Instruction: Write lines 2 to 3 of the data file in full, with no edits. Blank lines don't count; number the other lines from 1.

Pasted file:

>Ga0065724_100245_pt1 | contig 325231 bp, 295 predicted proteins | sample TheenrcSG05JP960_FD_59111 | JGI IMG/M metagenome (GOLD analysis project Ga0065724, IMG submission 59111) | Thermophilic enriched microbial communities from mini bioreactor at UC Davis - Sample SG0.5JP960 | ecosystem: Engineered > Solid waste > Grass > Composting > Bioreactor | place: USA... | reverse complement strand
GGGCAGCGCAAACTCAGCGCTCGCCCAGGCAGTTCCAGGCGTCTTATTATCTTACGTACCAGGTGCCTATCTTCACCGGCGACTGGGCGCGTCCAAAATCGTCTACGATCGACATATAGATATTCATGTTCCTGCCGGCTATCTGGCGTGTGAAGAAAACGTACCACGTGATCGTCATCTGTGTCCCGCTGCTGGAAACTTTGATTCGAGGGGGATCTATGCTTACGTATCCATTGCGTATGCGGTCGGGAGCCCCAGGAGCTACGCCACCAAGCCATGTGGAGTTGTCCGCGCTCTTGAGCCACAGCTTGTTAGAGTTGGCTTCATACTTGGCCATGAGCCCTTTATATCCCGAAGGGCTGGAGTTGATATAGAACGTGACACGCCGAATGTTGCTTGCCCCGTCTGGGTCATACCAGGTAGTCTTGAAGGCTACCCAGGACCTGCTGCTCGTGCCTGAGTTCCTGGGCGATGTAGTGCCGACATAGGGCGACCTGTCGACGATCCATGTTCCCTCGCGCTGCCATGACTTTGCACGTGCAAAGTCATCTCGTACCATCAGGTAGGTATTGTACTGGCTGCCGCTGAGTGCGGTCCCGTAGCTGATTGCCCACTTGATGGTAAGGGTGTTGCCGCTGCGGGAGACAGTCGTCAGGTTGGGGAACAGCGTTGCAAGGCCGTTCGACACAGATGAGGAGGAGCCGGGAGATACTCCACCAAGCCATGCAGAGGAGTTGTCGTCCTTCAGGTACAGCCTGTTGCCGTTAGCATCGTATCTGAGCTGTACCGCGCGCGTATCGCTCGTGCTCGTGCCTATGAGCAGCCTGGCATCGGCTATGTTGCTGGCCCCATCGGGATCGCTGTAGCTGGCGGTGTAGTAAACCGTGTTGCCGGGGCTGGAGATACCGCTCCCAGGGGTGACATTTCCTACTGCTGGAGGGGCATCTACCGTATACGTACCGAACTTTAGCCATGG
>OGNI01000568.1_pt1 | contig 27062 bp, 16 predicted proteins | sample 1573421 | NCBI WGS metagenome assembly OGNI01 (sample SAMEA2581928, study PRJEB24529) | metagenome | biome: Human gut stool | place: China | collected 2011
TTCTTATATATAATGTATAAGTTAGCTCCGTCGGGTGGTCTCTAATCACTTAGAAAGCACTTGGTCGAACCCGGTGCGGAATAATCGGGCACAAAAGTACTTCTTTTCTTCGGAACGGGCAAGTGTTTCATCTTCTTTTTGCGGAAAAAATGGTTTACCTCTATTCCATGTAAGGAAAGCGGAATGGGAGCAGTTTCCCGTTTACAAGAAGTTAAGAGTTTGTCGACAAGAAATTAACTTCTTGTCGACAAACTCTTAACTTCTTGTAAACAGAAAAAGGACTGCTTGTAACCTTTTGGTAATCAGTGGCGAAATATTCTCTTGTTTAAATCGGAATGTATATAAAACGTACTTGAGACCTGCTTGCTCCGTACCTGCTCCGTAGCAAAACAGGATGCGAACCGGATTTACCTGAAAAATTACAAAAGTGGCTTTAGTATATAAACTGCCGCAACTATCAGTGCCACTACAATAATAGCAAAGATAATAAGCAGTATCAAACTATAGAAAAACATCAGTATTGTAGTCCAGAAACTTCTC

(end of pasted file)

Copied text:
GGGCAGCGCAAACTCAGCGCTCGCCCAGGCAGTTCCAGGCGTCTTATTATCTTACGTACCAGGTGCCTATCTTCACCGGCGACTGGGCGCGTCCAAAATCGTCTACGATCGACATATAGATATTCATGTTCCTGCCGGCTATCTGGCGTGTGAAGAAAACGTACCACGTGATCGTCATCTGTGTCCCGCTGCTGGAAACTTTGATTCGAGGGGGATCTATGCTTACGTATCCATTGCGTATGCGGTCGGGAGCCCCAGGAGCTACGCCACCAAGCCATGTGGAGTTGTCCGCGCTCTTGAGCCACAGCTTGTTAGAGTTGGCTTCATACTTGGCCATGAGCCCTTTATATCCCGAAGGGCTGGAGTTGATATAGAACGTGACACGCCGAATGTTGCTTGCCCCGTCTGGGTCATACCAGGTAGTCTTGAAGGCTACCCAGGACCTGCTGCTCGTGCCTGAGTTCCTGGGCGATGTAGTGCCGACATAGGGCGACCTGTCGACGATCCATGTTCCCTCGCGCTGCCATGACTTTGCACGTGCAAAGTCATCTCGTACCATCAGGTAGGTATTGTACTGGCTGCCGCTGAGTGCGGTCCCGTAGCTGATTGCCCACTTGATGGTAAGGGTGTTGCCGCTGCGGGAGACAGTCGTCAGGTTGGGGAACAGCGTTGCAAGGCCGTTCGACACAGATGAGGAGGAGCCGGGAGATACTCCACCAAGCCATGCAGAGGAGTTGTCGTCCTTCAGGTACAGCCTGTTGCCGTTAGCATCGTATCTGAGCTGTACCGCGCGCGTATCGCTCGTGCTCGTGCCTATGAGCAGCCTGGCATCGGCTATGTTGCTGGCCCCATCGGGATCGCTGTAGCTGGCGGTGTAGTAAACCGTGTTGCCGGGGCTGGAGATACCGCTCCCAGGGGTGACATTTCCTACTGCTGGAGGGGCATCTACCGTATACGTACCGAACTTTAGCCATGG
>OGNI01000568.1_pt1 | contig 27062 bp, 16 predicted proteins | sample 1573421 | NCBI WGS metagenome assembly OGNI01 (sample SAMEA2581928, study PRJEB24529) | metagenome | biome: Human gut stool | place: China | collected 2011